Published Articles about HIV/AIDS
KFF.org: Sep 25, 2014, Liz Hamel, Jamie Firth, and, Tina Hoff, Jennifer Kates, Sarah Levine and Lindsey Dawson What do gay and bisexual men know and think about HIV, and about these new treatments? What are the obstacles to this population taking greater advantage of them? To help answer these questions, the Kaiser Family Foundation conducted a survey of gay and bisexual men in the U.S. focusing on attitudes, knowledge, and experiences with HIV/AIDS and new HIV therapies. Please read this very informative article by clicking here.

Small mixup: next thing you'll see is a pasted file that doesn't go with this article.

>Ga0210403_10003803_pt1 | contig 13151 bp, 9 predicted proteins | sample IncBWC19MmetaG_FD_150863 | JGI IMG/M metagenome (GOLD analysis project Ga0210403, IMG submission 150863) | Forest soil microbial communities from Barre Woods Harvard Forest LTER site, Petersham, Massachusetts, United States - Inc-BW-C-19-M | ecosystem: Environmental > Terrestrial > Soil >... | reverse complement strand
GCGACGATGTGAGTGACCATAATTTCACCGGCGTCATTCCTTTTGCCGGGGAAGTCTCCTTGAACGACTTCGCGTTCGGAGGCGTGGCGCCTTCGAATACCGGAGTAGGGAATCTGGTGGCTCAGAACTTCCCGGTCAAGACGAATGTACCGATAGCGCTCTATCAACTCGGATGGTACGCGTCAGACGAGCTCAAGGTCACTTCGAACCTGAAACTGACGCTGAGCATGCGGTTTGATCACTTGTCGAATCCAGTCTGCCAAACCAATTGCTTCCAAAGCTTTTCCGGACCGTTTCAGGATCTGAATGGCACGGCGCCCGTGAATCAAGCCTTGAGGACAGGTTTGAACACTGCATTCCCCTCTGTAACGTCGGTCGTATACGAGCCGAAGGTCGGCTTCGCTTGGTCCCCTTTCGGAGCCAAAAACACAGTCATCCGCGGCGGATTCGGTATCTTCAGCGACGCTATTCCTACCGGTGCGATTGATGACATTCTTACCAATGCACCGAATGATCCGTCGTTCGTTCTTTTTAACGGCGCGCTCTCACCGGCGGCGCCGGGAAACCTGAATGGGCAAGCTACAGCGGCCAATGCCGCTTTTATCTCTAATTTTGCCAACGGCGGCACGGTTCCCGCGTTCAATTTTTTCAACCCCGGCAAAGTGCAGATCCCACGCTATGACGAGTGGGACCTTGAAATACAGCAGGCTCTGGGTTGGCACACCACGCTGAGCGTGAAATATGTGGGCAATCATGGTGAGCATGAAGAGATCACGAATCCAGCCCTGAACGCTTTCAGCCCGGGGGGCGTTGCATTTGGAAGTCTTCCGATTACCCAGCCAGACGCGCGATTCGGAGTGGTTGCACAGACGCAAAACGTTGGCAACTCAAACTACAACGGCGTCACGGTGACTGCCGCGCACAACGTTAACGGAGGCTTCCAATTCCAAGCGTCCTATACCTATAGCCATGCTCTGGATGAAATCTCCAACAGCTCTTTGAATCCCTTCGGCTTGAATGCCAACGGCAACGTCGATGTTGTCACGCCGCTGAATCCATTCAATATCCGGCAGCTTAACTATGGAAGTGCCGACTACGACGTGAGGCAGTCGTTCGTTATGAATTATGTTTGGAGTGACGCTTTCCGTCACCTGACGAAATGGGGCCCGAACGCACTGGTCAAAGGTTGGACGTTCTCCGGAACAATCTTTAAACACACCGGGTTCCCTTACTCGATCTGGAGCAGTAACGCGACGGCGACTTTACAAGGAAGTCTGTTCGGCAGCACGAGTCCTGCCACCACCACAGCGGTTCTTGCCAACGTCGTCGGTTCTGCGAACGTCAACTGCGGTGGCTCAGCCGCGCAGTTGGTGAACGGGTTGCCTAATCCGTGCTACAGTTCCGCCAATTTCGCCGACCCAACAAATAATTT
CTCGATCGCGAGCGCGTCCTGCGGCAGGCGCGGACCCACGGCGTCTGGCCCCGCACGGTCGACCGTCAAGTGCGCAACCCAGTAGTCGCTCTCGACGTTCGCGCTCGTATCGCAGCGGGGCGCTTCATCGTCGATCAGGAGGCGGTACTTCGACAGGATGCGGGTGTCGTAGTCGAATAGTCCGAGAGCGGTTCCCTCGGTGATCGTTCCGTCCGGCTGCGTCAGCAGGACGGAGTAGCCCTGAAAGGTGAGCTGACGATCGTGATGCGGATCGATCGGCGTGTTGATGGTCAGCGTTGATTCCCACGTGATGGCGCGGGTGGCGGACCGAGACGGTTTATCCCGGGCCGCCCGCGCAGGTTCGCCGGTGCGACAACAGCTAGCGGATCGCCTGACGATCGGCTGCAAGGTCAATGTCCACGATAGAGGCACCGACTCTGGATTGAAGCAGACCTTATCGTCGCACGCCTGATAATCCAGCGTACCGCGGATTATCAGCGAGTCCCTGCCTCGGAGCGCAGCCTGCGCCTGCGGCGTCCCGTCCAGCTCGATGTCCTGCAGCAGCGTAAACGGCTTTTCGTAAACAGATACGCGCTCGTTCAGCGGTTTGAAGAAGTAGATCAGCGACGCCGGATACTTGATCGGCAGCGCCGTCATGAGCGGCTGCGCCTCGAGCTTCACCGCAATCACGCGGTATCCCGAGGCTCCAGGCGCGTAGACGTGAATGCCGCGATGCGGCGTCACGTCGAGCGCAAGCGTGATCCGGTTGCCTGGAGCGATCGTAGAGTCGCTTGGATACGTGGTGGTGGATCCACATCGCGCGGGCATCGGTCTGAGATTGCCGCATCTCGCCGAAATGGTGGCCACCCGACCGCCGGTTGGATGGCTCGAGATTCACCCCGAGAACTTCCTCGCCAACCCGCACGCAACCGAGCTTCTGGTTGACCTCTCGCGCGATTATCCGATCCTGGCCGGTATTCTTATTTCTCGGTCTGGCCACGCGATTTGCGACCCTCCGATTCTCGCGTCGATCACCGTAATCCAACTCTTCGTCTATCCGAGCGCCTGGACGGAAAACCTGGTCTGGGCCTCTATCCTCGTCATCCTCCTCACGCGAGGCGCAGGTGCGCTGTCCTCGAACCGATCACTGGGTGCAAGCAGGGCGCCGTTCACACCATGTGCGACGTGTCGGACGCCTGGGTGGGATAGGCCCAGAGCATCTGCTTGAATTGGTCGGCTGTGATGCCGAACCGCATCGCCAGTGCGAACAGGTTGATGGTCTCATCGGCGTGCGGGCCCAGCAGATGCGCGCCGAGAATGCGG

May 22, 2014 An AIDS survivor on the launch of National HIV/AIDS Long-Term Survivors Awareness Day on Thursday, June 5. It has been 33 years since the U.S. Centers for Disease Control and Prevention (CDC) first released a report about a mystery illness that would come to be known as HIV. For the next 20 years, AIDS would hit the gay male community unrelentingly hard. As a community, we would care for and bury hundreds of thousands of our loved ones. Without effective treatments to offer hope, thousands of us became caretakers while preparing to die ourselves. Even for those who remained uninfected, it was a traumatizing time that required extraordinary resilience and ingenuity to survive. So why are the survivors of the HIV epidemic treated like the Rodney Dangerfields of catastrophic illnesses—why do we get no respect? Everyday there are stories in the media about survivors, someone who, despite the odds, survived something horrific. Think about the reverence with which we view survivors of the Holocaust. Then think about how survivors of the AIDS epidemic are regarded. Most of my fellow survivors feel invisible and forgotten by even their own community. We are simply not in the zeitgeist. It is time to change this pervasive social amnesia. On May 25 HBO premieres the film version of Larry Kramer’s play The Normal Heart set in the early days of the plague. Eleven days later, on June 5, Let’s Kick ASS—AIDS Survivor Syndrome is starting the first-ever National HIV/AIDS Long-Term Survivors Awareness Day (NHALTSAD). That day is the 33rd anniversary of the first CDC announcement of AIDS.